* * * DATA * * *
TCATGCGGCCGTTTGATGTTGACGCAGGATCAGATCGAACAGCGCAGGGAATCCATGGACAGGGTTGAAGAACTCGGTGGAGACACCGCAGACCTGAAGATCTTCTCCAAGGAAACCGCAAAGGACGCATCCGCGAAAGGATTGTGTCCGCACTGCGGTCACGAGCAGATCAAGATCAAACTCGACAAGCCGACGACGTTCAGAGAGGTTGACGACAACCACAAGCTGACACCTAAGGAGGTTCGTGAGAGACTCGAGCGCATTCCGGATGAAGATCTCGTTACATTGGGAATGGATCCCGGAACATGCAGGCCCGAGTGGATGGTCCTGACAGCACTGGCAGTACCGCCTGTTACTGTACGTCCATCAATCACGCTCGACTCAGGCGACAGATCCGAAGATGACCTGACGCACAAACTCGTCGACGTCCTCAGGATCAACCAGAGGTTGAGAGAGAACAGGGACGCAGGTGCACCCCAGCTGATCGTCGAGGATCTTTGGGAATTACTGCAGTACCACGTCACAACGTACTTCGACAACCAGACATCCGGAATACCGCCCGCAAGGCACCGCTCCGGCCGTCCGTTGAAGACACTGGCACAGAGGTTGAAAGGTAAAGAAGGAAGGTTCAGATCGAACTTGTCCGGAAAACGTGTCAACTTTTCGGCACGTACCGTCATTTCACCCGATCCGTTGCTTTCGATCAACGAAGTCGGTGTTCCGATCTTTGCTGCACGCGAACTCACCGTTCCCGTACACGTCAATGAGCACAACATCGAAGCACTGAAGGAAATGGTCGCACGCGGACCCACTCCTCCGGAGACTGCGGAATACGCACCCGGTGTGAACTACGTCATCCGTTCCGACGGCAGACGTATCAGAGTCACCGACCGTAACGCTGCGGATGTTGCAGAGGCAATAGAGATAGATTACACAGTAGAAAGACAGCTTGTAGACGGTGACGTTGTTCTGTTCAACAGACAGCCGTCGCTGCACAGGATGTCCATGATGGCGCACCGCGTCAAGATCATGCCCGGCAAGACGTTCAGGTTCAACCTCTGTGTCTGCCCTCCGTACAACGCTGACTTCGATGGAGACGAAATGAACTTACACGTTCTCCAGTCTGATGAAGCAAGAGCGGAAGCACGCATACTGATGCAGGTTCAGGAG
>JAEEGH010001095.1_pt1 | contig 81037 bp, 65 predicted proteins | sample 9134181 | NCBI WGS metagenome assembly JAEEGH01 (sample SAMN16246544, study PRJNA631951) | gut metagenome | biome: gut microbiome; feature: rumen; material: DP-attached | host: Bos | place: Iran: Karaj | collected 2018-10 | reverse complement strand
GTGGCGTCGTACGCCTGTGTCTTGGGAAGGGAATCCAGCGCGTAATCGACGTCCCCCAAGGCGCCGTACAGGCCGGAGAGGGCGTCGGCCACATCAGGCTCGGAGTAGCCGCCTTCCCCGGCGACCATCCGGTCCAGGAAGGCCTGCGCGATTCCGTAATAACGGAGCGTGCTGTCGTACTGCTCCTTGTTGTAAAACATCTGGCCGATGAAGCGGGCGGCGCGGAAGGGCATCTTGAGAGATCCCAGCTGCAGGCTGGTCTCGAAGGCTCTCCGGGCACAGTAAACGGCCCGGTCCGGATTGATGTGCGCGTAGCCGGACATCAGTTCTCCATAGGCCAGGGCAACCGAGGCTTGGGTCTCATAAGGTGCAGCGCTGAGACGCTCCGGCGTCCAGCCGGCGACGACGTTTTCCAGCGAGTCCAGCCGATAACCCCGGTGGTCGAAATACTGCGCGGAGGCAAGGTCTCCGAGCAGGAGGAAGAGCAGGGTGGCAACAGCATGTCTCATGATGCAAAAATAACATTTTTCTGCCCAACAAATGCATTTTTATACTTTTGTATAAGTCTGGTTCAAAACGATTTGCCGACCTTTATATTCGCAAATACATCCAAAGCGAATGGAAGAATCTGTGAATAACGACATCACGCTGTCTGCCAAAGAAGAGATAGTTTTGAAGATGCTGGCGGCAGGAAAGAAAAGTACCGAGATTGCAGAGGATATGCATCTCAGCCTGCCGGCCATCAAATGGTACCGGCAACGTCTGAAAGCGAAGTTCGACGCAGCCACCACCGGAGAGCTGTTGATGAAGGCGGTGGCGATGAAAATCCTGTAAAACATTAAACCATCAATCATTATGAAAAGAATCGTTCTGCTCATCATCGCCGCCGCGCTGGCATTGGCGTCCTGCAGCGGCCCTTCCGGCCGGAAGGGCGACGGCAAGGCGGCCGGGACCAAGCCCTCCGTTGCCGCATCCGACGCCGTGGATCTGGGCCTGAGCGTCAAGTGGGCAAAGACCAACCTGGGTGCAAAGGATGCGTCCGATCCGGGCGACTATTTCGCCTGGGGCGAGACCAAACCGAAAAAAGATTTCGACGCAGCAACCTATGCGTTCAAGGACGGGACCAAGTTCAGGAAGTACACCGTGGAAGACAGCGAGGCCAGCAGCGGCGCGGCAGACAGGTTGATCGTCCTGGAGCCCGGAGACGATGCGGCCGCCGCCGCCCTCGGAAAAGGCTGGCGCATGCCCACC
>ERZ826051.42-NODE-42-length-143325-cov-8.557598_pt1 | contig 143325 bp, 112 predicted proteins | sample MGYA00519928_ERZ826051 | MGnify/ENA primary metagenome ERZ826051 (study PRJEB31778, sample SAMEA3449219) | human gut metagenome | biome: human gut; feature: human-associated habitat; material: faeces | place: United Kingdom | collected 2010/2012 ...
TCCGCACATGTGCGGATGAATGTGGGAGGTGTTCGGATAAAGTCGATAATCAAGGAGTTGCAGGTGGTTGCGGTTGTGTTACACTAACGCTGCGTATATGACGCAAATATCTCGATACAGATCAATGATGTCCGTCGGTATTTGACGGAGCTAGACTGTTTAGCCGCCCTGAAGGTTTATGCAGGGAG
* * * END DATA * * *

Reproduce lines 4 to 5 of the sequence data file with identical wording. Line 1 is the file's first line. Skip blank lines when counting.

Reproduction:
>ERZ826051.42-NODE-42-length-143325-cov-8.557598_pt1 | contig 143325 bp, 112 predicted proteins | sample MGYA00519928_ERZ826051 | MGnify/ENA primary metagenome ERZ826051 (study PRJEB31778, sample SAMEA3449219) | human gut metagenome | biome: human gut; feature: human-associated habitat; material: faeces | place: United Kingdom | collected 2010/2012 ...
TCCGCACATGTGCGGATGAATGTGGGAGGTGTTCGGATAAAGTCGATAATCAAGGAGTTGCAGGTGGTTGCGGTTGTGTTACACTAACGCTGCGTATATGACGCAAATATCTCGATACAGATCAATGATGTCCGTCGGTATTTGACGGAGCTAGACTGTTTAGCCGCCCTGAAGGTTTATGCAGGGAG